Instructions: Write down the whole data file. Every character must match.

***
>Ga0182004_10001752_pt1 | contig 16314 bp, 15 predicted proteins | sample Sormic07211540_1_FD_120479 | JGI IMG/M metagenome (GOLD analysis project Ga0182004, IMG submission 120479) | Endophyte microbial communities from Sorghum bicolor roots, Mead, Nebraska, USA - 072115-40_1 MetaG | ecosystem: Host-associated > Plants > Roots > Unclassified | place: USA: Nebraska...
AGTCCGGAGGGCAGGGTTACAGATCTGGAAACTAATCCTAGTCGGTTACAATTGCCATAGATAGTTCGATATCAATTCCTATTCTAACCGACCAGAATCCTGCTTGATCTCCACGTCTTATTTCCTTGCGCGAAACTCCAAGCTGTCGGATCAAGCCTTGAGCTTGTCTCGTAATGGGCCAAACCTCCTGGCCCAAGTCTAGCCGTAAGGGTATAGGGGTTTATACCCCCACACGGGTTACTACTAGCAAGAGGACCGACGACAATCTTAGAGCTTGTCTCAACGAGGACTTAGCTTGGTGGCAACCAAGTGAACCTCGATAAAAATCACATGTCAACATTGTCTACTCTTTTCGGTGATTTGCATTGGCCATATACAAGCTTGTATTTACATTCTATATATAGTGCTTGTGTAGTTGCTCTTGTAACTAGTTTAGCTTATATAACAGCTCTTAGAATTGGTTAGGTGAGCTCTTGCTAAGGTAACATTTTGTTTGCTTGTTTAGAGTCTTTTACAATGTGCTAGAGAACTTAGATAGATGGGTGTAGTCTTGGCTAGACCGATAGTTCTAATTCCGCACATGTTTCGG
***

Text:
>Ga0182004_10001752_pt1 | contig 16314 bp, 15 predicted proteins | sample Sormic07211540_1_FD_120479 | JGI IMG/M metagenome (GOLD analysis project Ga0182004, IMG submission 120479) | Endophyte microbial communities from Sorghum bicolor roots, Mead, Nebraska, USA - 072115-40_1 MetaG | ecosystem: Host-associated > Plants > Roots > Unclassified | place: USA: Nebraska...
AGTCCGGAGGGCAGGGTTACAGATCTGGAAACTAATCCTAGTCGGTTACAATTGCCATAGATAGTTCGATATCAATTCCTATTCTAACCGACCAGAATCCTGCTTGATCTCCACGTCTTATTTCCTTGCGCGAAACTCCAAGCTGTCGGATCAAGCCTTGAGCTTGTCTCGTAATGGGCCAAACCTCCTGGCCCAAGTCTAGCCGTAAGGGTATAGGGGTTTATACCCCCACACGGGTTACTACTAGCAAGAGGACCGACGACAATCTTAGAGCTTGTCTCAACGAGGACTTAGCTTGGTGGCAACCAAGTGAACCTCGATAAAAATCACATGTCAACATTGTCTACTCTTTTCGGTGATTTGCATTGGCCATATACAAGCTTGTATTTACATTCTATATATAGTGCTTGTGTAGTTGCTCTTGTAACTAGTTTAGCTTATATAACAGCTCTTAGAATTGGTTAGGTGAGCTCTTGCTAAGGTAACATTTTGTTTGCTTGTTTAGAGTCTTTTACAATGTGCTAGAGAACTTAGATAGATGGGTGTAGTCTTGGCTAGACCGATAGTTCTAATTCCGCACATGTTTCGG